When Victor Krait, a Jeremy Irons look-alike and “functional psychopath,” is released from prison after serving 12 years for bank robbery, he’s fixated on one thought: murdering Jack Stiles, the Los Angeles police officer who killed his co-conspirator, Raphael Parra, and botched their heist. And if Traci Little, Stiles’ partner and the cop who held […]
With three startlingly inappropriate husbands behind her, long battles with alcoholism and Valium dependence, and time spent living in a porcelain-lined trailer due to chemical sensitivities, Ann Lloyd has surely endured a complicated life, which is detailed in her tangled but engaging memoir, Vodka on My Wheaties.
Born to comfortable but neurotic parents in Cleveland, […]
Partly based on the author’s childhood memories, this somber novel chronicles a family’s difficulties during the Great Depression from the alternating perspectives of a mother and daughter.
Jenny is crushed when her husband Jonathan abruptly tells her in 1930 that he’s lost his job and they are moving to Duluth. A year later, Jonathan is […]
From the difficult-to-read cover type to the dense chapters to her somewhat muddled parting words, “enjoy or again maybe not, but hopefully though you’ll still get something out of it anyway…,” Tara Ratney’s religious self-help book issues an implied challenge: “Read me, if you dare.” Spelling, punctuation and grammar aren’t conventional. Paragraphs go on for […]
Powered by an intriguingly complex antihero, richly described realm-building, relentless pacing, and a darkly lyrical and deeply philosophical narrative, the first installment of J.R. Bailey’s fantasy series is gloriously comparable to classic adventure fantasy sagas like Moorcock’s History of the Runestaff, Howard’s Conan, and Leiber’s Fafhrd and the Gray Mouser.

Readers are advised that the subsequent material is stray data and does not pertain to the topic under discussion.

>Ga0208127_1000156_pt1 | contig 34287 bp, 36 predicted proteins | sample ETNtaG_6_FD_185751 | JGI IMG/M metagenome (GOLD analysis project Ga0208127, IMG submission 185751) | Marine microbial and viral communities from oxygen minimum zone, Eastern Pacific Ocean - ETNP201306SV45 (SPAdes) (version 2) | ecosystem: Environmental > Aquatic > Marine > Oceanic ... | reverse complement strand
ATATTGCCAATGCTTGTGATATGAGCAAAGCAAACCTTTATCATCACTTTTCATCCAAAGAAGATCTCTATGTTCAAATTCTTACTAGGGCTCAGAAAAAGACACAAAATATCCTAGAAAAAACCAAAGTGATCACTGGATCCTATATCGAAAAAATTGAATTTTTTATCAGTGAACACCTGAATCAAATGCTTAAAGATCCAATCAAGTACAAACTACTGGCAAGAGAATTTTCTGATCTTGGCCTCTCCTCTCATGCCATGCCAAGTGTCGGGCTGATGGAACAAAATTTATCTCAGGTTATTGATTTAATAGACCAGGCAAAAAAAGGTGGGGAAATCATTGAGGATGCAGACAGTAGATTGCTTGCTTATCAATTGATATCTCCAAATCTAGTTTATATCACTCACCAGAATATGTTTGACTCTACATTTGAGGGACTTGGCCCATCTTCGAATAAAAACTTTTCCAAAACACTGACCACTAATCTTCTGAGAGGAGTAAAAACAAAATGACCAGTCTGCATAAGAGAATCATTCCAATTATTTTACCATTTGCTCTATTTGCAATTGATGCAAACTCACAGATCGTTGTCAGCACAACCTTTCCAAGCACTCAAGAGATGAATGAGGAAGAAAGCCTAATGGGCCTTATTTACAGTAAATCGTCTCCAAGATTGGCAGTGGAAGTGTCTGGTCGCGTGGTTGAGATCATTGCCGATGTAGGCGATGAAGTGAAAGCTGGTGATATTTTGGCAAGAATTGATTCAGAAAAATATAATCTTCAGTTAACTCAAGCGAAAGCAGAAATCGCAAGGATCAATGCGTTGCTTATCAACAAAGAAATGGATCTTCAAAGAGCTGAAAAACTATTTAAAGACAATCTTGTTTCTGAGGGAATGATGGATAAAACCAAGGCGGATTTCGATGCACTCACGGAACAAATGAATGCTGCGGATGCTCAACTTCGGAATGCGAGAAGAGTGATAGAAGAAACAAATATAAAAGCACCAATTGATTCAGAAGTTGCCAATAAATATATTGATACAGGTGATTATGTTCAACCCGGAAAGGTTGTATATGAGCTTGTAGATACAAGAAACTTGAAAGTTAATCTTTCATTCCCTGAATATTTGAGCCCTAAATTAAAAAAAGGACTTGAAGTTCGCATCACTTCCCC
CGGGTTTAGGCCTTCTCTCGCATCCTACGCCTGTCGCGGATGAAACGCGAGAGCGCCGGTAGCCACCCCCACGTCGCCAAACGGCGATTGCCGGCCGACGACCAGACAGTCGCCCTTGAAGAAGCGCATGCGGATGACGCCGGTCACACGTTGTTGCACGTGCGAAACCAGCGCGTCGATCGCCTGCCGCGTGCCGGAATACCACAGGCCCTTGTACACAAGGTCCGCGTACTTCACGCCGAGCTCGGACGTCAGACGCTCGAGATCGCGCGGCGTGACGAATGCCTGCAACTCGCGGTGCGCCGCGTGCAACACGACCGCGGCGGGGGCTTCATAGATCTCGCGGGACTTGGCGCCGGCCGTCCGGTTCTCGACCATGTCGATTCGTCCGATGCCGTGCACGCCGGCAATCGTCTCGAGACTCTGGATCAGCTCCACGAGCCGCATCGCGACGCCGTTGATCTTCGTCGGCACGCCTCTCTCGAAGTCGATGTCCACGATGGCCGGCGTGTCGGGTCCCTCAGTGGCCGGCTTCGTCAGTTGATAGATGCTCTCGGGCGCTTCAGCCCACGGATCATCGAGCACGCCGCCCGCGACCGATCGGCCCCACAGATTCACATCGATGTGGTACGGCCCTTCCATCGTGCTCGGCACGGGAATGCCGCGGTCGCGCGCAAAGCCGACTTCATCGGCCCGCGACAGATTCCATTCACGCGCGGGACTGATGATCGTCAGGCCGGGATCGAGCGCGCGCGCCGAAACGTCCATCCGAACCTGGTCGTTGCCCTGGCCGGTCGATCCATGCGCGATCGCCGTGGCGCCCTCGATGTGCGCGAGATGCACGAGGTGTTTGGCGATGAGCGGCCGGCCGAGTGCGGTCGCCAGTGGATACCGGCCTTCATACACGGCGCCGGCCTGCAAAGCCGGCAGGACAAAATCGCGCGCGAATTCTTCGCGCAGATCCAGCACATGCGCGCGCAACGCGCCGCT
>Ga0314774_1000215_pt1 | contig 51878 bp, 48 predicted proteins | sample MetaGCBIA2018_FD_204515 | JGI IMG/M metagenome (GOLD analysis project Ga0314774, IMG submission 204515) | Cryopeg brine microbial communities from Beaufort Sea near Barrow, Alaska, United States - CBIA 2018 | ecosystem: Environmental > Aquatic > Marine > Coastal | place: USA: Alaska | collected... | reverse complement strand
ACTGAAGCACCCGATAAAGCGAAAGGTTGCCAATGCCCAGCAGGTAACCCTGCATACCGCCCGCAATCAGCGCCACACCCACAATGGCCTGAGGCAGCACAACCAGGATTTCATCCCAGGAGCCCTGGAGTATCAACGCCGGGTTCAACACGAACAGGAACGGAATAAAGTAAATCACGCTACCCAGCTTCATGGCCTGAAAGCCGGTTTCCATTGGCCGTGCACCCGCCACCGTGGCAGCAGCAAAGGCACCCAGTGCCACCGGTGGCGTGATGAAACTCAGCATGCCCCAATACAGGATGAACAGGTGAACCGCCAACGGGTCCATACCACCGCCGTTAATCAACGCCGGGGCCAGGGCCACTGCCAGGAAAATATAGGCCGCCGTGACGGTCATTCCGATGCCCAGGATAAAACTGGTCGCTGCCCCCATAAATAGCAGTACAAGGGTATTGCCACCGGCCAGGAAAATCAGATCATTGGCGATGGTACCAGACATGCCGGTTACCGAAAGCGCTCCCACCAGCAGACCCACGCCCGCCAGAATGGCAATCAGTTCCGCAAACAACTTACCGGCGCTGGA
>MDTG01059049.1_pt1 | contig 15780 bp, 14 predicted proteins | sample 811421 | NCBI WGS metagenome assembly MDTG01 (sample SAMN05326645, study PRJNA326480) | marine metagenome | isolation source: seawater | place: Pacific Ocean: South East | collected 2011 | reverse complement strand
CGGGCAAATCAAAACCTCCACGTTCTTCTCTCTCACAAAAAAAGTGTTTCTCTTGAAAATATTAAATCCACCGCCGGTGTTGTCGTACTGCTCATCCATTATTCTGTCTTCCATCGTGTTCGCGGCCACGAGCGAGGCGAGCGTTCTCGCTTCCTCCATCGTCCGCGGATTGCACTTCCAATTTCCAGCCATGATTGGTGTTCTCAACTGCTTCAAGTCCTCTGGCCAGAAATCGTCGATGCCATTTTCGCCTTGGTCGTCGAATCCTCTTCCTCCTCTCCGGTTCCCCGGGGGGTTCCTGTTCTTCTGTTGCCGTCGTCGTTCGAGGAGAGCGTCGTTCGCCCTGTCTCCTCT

After almost being turned into […]
The Heart is for Believing is a vibrantly illustrated picture book celebrating the native intelligence of all children. Author Rouzier Dorce, an education administrator originally from Haiti and now living in Georgia, makes the case that educators should always listen to children with open and curious hearts. When teachers and caregivers take the time and […]
People’s prejudices, actions and inactions and how they impact others are the focus of this book of 13 interlocking short stories dealing with issues ranging from racism to differing religious beliefs, politics, the death penalty and even violent rape. The first story opens in Reilly Penitentiary where Warden Summers and inmate Stephen McCaulsey face off […]
Flip to nearly any page in Jean Studebaker’s memoir There’s No Place Like Home and you’ll find an elaborate slice of life on a Kansas farm. Studebaker not only shares the smallest peculiarities of farming, but she conveys them in a way that magnifies their rugged beauty. Her tale renders back-breaking labor and unpredictable weather […]
Over the past 20 years, Richard Ehrlich has kept track of life’s smallest moments, following Ralph Waldo Emerson’s philosophy that the meaning of life can be found by giving “a little consideration” to the things that take place around us every day. Borrowing that phrase for his title, Ehrlich has compiled personal essays that reveal […]
In retired executive James R. Ament’s novel, Waiting for Zoe, a naive young student and a grieving retiree make parallel journeys of self-discovery in the wake of great loves, deeper tragedies, and the shadow of violence. Unfortunately, the startling, often over-the-top catastrophes that pepper the novel detract from its more subtle emotional narratives.
We first […]